Along with paella, the ubiquitous Spanish omelette - tortilla de patatas - is perhaps one of the best-known Spanish dishes. It is impossible to find a self-respecting tapas bar that does not feature tortilla in its repertoire.
As delicious as it is versatile, this Spanish staple lends itself to countless variations according to personal taste. Some cooks mix in mushrooms, beans, spinach, and tomatoes, while others choose to omit the onion and instead cover the tortilla in tomato sauce. Others still would never dream of serving the tortilla without heaping mounds of mayonnaise. Each region, and each tapas bar, will have its own variation of the traditional tortilla. This delicious tapa can be served warm or cold.
Heat the olive oil in a 9-inch skillet and add the potato slices carefully, because the salt will make the oil splatter. Try to keep the potato slices separated so they will not stick together. Cook, turning occasionally, over medium heat for 5 minutes. Add the onions and garlic and cook until the potatoes are tender. Drain into a colander, leaving about 3 tablespoons of oil in the skillet.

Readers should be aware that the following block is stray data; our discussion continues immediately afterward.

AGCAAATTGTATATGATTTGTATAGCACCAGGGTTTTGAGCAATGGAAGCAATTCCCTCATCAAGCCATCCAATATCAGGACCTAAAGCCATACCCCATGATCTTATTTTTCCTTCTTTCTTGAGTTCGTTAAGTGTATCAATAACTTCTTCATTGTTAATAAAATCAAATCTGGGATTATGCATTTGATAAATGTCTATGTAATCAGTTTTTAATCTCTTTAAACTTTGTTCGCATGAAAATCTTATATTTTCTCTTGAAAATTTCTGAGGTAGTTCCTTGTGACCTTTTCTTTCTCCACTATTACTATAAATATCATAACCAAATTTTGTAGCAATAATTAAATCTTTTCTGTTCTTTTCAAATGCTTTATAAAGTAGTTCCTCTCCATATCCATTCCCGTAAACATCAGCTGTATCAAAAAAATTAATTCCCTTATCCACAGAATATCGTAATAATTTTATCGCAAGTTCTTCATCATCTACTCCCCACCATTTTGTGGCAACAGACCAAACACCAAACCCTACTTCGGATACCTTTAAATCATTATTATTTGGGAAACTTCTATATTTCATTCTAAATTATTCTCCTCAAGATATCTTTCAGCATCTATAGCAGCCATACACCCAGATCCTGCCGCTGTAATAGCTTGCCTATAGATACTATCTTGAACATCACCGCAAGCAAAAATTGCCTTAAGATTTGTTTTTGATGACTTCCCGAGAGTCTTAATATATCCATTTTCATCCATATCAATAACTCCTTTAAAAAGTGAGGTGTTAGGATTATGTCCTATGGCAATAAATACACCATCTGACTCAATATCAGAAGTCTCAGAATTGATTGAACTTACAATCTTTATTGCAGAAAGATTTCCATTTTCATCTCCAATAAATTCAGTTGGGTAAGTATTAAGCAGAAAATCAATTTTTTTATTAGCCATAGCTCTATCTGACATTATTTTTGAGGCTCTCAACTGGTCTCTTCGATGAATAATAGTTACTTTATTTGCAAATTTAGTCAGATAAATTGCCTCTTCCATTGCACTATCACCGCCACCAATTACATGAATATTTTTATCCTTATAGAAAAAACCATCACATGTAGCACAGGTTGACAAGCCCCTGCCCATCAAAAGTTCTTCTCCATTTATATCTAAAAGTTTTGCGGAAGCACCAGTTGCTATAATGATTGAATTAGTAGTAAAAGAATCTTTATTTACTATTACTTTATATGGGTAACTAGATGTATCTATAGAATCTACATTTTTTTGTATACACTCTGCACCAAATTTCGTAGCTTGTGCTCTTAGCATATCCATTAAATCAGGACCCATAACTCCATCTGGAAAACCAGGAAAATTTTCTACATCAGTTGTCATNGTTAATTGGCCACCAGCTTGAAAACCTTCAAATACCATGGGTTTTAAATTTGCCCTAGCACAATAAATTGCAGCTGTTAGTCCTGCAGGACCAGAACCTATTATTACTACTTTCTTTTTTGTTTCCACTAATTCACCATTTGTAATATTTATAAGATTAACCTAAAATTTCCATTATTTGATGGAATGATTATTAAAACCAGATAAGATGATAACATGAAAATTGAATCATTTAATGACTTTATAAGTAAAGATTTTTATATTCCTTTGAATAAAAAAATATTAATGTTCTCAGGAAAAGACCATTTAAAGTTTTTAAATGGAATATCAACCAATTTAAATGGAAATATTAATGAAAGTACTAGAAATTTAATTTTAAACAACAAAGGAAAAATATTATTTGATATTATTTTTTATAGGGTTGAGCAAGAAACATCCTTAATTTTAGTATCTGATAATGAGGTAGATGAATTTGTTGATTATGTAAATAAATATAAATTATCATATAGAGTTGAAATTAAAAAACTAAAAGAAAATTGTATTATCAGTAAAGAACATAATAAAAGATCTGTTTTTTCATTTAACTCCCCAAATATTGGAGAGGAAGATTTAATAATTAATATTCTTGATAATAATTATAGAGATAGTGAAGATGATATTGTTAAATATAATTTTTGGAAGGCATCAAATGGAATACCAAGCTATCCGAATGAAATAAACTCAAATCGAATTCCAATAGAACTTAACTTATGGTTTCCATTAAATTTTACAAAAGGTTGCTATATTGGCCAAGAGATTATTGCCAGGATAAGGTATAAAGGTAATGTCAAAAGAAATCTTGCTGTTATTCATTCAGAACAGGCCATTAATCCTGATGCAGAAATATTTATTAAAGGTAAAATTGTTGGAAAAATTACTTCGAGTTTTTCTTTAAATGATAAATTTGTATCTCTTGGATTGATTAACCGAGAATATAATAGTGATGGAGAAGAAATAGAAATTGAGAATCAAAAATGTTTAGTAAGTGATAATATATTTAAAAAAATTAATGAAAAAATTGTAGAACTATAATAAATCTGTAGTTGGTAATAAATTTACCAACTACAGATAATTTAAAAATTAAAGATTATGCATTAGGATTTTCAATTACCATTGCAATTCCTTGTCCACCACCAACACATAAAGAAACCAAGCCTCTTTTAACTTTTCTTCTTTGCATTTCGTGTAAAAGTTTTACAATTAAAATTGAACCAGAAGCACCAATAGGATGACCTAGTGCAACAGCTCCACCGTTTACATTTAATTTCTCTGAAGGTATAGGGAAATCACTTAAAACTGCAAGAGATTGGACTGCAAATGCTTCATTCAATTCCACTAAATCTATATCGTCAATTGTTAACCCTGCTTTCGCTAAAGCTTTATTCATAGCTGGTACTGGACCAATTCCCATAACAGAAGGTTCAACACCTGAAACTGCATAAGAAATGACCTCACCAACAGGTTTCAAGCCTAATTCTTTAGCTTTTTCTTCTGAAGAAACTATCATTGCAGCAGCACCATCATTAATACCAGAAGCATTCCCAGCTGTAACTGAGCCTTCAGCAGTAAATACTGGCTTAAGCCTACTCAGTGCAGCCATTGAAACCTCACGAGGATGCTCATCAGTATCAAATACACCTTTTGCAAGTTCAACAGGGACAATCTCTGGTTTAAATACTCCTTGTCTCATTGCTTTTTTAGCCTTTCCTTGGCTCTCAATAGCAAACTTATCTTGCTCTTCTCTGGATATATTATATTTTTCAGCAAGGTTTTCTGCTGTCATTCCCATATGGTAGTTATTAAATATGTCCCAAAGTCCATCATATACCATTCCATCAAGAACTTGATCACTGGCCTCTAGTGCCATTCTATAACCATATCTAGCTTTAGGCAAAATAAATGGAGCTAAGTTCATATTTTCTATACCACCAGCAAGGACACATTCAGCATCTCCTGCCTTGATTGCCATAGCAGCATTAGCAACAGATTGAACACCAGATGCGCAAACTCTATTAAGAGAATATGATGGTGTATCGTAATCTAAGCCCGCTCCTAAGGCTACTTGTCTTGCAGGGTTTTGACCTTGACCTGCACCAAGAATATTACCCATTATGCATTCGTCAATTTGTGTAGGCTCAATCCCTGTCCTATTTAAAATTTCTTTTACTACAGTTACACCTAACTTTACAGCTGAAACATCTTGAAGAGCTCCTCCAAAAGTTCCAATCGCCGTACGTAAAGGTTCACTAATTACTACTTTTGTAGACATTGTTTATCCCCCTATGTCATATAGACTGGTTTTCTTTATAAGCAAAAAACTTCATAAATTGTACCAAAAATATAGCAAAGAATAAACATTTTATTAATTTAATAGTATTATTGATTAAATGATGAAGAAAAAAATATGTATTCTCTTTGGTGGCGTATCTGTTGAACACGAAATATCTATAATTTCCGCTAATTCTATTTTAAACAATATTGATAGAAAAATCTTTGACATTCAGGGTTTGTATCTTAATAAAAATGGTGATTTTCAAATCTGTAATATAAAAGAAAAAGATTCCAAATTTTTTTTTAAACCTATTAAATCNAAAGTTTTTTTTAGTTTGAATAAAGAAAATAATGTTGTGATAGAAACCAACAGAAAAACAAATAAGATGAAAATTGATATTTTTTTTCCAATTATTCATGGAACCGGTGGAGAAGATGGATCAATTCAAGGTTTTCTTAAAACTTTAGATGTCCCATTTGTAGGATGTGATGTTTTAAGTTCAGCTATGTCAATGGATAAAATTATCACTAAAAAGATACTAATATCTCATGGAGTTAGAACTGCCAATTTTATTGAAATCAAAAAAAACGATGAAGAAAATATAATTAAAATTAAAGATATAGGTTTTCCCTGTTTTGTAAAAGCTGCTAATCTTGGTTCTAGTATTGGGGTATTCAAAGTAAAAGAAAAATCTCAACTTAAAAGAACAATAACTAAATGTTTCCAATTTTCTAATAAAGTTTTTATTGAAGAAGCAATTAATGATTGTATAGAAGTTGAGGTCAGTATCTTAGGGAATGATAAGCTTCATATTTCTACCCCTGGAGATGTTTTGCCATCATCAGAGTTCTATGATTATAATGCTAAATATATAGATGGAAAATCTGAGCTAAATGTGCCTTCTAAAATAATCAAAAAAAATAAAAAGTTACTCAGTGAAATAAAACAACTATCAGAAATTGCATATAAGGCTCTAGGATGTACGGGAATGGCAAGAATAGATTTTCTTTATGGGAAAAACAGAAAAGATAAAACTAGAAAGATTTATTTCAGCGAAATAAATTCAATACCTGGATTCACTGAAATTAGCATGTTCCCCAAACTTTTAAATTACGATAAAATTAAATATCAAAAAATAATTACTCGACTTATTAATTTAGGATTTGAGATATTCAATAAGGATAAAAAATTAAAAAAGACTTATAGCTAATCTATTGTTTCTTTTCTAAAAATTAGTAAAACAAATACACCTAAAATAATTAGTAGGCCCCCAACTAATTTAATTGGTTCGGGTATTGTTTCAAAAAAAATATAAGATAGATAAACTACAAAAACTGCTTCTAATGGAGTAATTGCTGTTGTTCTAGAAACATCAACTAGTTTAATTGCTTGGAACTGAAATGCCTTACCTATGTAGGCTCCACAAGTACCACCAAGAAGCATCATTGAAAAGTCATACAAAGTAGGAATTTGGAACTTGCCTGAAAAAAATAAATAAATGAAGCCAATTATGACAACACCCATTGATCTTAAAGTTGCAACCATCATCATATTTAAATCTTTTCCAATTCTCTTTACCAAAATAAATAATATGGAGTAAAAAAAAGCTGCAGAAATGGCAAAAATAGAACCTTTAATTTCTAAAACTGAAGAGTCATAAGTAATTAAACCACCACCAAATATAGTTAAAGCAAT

Meanwhile, in a large bowl, whisk the eggs with a pinch of salt. Add the potatoes, and stir to coat with the egg. Add the egg-coated potatoes to the very hot oil in the skillet, spreading them evenly to completely cover the base of the skillet. Lower the heat to medium and continue to cook, shaking the pan frequently, until mixture is half set.
Use a plate to cover the skillet and invert the omelette away from the hand holding the plate (so as not to burn your hand with any escaping oil). Add 1 tablespoon oil to the pan and slide the omelette back into the skillet on its uncooked side. Cook until completely set. Allow the omelette to cool, and then cut it into wedges. Season it with salt and sprinkle with lemon juice to taste (optional).
Serve warm or at room temperature.
Tapas are Spain's greatest food invention. "Eat when you drink, drink when you eat" is the philosophy. Spanish men traditionally drink outside the home and rarely alone. They are not meant to be a meal (although a ración is a substantial portion). One tapa per person and a different one with each drink is the idea, then everyone enjoys tasting and sharing.